During yesterday’s breakout sessions, I attended Sean Livingston’s session on SharePoint 2013 Upgrade. A few minutes into the presentation, Sean offered up a quip that is certainly true across any platform level migration: “Upgrades lead to unpleasant feelings between the users and the IT staff.”
To be fair, upgrades bring “new stuff,” which often the users are clamoring for. However the process of designing, engineering, implementing and provisioning the upgrade tends to be long running, particularly where large blocks of content must be migrated from one version to another. Upgrade plans must carefully balance the run times required to upgrade the content, training time for users and other background tasks against the need to keep serving up content through the transition. Migrations can be a headache from start to finish. However, several features in SharePoint 2013 aim to ease the upgrade process, if not completely avoid all headaches.
For starters, the in-place upgrade is not an option. Sounds like a retrograde? Not really. In-place options always look appealing at first glance, but considering roll-back options and the inevitable legacy of operational changes, the in-place upgrade incurred risks and thus required additional planning. The supported method for upgrading from SharePoint 2010 to SharePoint 2013 is by database attach.
When a content database is attached, SharePoint 2013 only performs a schema update to the database. From the site collection level and below, the objects remain backwards compatible to SharePoint 2010. This allows for a deferred upgrade managed on a site collection by site collection basis. So instead of an “all or nothing” content migration (or the sub-optimal backwards compatible user-interface transition) the SharePoint site appears and works just as it did in SharePoint 2010.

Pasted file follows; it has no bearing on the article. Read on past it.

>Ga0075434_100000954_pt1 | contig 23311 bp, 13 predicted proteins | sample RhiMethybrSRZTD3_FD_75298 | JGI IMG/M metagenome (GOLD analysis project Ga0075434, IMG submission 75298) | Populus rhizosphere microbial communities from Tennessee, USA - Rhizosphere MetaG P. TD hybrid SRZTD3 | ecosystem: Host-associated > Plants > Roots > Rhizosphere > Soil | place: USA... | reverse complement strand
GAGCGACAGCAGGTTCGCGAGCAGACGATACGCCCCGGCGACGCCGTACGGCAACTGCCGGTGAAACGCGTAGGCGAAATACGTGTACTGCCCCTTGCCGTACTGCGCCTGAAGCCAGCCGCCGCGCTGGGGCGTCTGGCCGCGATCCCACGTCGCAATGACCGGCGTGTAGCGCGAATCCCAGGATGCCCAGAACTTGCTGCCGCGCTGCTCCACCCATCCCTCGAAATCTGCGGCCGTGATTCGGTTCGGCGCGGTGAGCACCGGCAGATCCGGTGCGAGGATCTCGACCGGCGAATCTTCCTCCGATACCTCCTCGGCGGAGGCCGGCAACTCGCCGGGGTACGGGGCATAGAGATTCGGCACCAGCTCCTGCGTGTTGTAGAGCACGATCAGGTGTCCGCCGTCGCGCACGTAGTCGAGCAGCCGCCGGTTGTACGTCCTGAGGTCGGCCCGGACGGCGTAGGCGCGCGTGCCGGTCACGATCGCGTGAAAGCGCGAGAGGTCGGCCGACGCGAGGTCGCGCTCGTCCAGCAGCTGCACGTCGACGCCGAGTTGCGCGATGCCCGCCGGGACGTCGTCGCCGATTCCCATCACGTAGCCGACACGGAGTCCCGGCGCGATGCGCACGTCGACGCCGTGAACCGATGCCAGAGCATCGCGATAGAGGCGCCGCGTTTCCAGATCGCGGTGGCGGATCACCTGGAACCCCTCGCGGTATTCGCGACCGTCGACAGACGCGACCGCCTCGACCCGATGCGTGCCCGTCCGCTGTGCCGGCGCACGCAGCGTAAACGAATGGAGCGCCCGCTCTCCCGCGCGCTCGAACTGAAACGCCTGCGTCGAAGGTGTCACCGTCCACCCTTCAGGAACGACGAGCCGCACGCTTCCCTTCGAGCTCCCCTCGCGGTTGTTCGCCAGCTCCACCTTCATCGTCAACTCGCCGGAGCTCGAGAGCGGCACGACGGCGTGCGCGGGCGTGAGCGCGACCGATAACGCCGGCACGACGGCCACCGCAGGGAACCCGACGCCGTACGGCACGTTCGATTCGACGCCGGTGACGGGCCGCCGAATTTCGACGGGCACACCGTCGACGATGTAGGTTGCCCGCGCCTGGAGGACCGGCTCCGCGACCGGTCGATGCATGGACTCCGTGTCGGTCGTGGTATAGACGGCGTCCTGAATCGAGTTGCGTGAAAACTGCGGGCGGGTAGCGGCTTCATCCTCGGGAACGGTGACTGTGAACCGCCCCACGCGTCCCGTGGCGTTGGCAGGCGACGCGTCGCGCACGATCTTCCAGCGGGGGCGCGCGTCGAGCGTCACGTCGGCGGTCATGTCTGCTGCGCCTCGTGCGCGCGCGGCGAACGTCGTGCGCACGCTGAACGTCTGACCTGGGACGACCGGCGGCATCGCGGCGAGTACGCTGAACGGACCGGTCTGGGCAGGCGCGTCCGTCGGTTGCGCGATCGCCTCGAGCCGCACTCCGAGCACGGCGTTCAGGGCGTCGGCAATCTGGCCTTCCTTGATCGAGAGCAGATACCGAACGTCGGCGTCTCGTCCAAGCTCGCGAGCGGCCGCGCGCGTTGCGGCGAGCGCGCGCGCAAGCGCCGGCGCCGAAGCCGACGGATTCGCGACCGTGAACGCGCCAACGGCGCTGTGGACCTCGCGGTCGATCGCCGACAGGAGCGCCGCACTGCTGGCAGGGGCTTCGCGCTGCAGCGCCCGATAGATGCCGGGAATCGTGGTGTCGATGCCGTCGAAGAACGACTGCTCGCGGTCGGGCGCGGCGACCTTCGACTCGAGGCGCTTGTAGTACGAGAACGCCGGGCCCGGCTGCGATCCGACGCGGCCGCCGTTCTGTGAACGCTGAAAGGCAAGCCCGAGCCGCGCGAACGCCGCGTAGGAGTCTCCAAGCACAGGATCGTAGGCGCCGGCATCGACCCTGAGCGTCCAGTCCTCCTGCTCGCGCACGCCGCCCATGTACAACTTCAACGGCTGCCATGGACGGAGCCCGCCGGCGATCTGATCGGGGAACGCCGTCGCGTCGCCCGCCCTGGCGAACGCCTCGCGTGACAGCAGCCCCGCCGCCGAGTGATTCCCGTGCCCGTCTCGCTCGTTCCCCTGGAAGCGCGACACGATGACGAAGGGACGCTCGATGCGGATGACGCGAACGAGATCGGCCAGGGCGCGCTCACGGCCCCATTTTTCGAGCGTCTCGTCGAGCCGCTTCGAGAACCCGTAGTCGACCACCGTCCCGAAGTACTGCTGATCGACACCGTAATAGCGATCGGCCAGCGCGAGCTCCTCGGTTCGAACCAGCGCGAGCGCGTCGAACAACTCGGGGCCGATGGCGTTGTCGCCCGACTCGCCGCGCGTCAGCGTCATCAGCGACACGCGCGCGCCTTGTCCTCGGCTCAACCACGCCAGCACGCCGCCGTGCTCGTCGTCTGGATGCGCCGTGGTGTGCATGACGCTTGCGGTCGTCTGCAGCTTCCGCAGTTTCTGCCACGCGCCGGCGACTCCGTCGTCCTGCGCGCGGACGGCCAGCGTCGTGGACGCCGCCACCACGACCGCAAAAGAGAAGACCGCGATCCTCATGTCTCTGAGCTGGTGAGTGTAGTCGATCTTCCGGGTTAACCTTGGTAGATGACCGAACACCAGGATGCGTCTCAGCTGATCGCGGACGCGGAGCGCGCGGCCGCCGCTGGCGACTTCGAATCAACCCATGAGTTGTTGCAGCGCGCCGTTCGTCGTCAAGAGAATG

Well…with one exception. While pending the site collection upgrade, a new top level banner appears on the sites. This is the System Status Notification bar, and notifies site collection administrators of options to upgrade the site. In the SharePoint 2010 compatibility mode, users cannot take advantage of the new features provided with SharePoint 2013 (such as improved social networking, newsfeeds, etc.). However, the site continues to function as it did on the old farm, provided the required customizations were installed prior to the database attach.
Options to upgrade site collections include administrator run powershell scripts, but the preferred method is by way of the GUI interface accessed through site settings. Let me say it with emphasis: Microsoft intends for site collection administrators to perform the upgrade.
Microsoft intends for site collection administrators to perform the upgrade.
This is, in my opinion, the most important shift with the upgrade process. Under the older versions of the product, a difficult round of coordination hemmed in the process. In the past, migrations slowed — or even ceased — because particular site collections contained content or customizations that could not go through upgrade at a particular time. Options to split content across multiple content databases brought out more farm administration tasks. And most importantly, all the moves had to be timed with user acceptance and re-training. With the deferred upgrade, the adjudication of the upgrade is delegated at the site collection level to the very stakeholders who know best when to perform the upgrade.
Adding to the deferred site collection upgrade, SharePoint 2013 also offers site collection health checks and evaluation site collections to support the management of the upgrade. The health checks operate much in the same way as SharePoint 2010 reported issues and concerns across web applications and content databases. In this case, the site collection is assessed for upgrade. If deficiencies exist that prevent the upgrade, the site cannot be upgraded through the user interface. Evaluation site collections allow administrators to create a “test drive” version of the site collection (leveraging SQL Server snapshots or backup/restore). Both features provide site collection administrators with tools to evaluate the upgrade before clicking the “go” button.
There are several improvements on the farm administration side. But to keep this brief for now, I’ll offer thoughts on those later. Looking at the user facing side of the SharePoint 2013 upgrade process, there are good reasons to feel good about future implementations of the product. The deferred upgrade does not absolve the IT staff from planning. And certainly the IT staff cannot simply dump the actions in the lap of the site collection administrator. Rather the tools provided enable the two groups to better coordinate…or shall we say collaborate…towards the goals set within an upgrade project.